Sean Daisy argues against the proposition:
Before I begin, I understand that videogames that contain destruction are very successful in the industry. I'd be a fool to argue against that, and luckily I don't have to. My argument is to counter the proposition that videogames are too focused on destruction. Well, that's a whole different board game.
Firstly, let's reveal the elephant in the room: Videogames have always been destructive!
From Space Invaders through to Mass Effect 2 we have played cover shooters against space aliens. From Operation Wolf to Call of Duty: Modern Warfare we have thrilled at military action. Even "family-friendly" Nintendo's output, such as the Mario, Zelda and Metroid series, are technically violent and destructive games. Videogames have often been violent and destructive.
Videogames are, much like the majority of popular media, simultaneously an art, entertainment and a business. Predominantly, it is in the interest of the developer to make the games that people play and are entertained by, because that gets the sales and makes the money.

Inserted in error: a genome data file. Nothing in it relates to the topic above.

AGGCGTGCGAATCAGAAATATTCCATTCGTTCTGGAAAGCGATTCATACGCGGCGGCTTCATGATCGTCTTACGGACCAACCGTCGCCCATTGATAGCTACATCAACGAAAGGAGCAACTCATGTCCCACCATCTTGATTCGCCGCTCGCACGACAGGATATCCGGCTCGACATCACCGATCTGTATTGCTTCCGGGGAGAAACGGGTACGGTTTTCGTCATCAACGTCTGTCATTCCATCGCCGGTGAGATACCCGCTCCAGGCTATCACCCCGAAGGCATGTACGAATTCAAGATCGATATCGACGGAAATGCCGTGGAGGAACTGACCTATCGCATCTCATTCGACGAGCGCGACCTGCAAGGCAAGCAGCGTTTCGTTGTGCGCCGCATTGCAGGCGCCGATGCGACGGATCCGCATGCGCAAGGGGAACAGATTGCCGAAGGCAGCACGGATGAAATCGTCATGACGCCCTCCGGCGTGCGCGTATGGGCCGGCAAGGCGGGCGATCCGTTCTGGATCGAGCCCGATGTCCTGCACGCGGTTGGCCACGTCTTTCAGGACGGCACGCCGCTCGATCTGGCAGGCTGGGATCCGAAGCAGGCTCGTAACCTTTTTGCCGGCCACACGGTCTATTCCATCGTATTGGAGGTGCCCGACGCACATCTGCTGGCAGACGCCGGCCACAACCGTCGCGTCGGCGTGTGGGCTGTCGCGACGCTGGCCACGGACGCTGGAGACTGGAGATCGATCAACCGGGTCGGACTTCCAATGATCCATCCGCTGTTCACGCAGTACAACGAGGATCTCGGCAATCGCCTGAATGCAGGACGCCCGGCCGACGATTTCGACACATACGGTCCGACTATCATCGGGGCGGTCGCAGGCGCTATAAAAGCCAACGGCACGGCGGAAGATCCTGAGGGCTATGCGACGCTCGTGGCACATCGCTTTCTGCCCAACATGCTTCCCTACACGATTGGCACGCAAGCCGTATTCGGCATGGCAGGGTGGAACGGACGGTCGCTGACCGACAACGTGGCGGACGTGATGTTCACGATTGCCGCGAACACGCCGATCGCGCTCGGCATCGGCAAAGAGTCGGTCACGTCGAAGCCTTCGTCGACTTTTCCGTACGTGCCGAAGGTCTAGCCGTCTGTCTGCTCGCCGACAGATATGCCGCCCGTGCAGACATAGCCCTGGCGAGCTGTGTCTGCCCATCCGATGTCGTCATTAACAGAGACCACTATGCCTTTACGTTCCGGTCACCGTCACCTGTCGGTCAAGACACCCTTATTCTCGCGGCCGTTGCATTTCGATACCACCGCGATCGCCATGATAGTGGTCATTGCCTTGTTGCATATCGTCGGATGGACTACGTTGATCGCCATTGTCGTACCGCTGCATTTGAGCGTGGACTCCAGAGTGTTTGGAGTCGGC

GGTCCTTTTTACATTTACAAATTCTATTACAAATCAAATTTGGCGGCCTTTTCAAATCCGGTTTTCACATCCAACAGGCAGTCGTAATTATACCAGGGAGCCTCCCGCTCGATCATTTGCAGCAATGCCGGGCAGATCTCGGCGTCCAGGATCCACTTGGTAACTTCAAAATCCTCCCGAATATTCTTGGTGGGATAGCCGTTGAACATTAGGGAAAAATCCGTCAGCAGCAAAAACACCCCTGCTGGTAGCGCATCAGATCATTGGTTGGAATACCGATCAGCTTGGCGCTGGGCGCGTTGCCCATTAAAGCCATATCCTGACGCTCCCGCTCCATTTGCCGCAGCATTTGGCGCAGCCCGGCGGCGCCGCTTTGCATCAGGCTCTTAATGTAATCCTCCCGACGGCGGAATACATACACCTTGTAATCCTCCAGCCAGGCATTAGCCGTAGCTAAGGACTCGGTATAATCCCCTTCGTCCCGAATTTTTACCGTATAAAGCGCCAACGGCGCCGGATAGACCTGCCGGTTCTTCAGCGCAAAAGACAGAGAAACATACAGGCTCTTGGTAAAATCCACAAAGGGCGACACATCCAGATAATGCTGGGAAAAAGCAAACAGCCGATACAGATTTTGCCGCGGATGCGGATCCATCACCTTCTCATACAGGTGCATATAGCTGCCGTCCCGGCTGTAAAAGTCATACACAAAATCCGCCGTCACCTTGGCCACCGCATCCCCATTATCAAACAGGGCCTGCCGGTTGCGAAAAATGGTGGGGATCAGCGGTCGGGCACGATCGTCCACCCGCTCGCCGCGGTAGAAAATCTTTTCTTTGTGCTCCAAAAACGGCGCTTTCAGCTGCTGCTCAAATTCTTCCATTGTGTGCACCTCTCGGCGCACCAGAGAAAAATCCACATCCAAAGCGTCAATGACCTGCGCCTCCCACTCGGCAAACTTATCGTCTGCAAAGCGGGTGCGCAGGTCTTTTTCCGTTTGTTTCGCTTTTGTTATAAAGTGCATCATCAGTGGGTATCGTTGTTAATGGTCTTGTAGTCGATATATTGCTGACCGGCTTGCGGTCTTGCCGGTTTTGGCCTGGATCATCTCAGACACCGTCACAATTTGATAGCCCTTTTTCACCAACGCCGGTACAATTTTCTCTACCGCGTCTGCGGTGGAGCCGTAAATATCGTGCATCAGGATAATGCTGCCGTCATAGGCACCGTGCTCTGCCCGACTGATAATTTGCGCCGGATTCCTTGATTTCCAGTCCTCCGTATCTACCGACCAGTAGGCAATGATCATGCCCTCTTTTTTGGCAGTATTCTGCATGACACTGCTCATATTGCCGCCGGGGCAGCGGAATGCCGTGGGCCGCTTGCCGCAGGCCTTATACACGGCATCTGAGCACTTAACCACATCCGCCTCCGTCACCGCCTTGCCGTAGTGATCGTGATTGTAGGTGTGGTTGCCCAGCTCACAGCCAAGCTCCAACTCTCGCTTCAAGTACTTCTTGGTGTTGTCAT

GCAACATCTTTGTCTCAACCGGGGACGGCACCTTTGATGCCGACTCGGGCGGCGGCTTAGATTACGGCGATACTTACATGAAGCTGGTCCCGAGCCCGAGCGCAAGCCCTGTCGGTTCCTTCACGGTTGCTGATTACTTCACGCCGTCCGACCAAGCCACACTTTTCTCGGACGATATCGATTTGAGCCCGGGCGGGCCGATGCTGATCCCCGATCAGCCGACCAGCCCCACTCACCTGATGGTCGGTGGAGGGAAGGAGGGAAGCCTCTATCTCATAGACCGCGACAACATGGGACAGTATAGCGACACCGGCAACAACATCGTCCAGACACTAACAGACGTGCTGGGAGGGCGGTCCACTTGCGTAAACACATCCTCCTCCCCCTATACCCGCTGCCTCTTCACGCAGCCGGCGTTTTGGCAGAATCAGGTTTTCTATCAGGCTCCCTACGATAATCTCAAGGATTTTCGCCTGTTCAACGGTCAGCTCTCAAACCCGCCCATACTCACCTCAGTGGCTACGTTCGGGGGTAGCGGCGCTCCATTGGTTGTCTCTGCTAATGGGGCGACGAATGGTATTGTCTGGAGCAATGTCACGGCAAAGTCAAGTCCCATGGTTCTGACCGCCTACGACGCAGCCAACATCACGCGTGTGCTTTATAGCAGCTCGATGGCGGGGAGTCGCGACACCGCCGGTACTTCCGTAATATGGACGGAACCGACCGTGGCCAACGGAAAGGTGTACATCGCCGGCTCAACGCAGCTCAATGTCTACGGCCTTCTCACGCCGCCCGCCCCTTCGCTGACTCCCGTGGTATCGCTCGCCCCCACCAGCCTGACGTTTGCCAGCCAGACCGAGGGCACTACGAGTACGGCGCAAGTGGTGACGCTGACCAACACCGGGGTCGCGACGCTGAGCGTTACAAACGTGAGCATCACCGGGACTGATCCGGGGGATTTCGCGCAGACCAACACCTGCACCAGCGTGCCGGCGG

Violence and destruction is an extremely effective way of entertaining. Violence and destruction is stimulating. It is primal. Hollywood was born out of silent film slapstick. Cartoons that popularised violence paved the way for modern animation. Let's not pretend that these industries are looked upon badly for their introduction and continued use of violence to entertain their audience. Even games which would be considered family-friendly and non-violent, such as the aforementioned Mario series, Boom Blox and Angry Birds, revel in destruction.
The only people that can be blamed or thanked for the continued success of destructive games, though, are the consumers. If they keep buying them, then games are an industry serving their public, and they will continue to make them.
These really aren't the only games getting made, though.
There are very many games that have been developed that are not destructive. Rhythm action, simulation, platformer, sports, puzzle and driving games have all had a significant role to play in the history of videogames.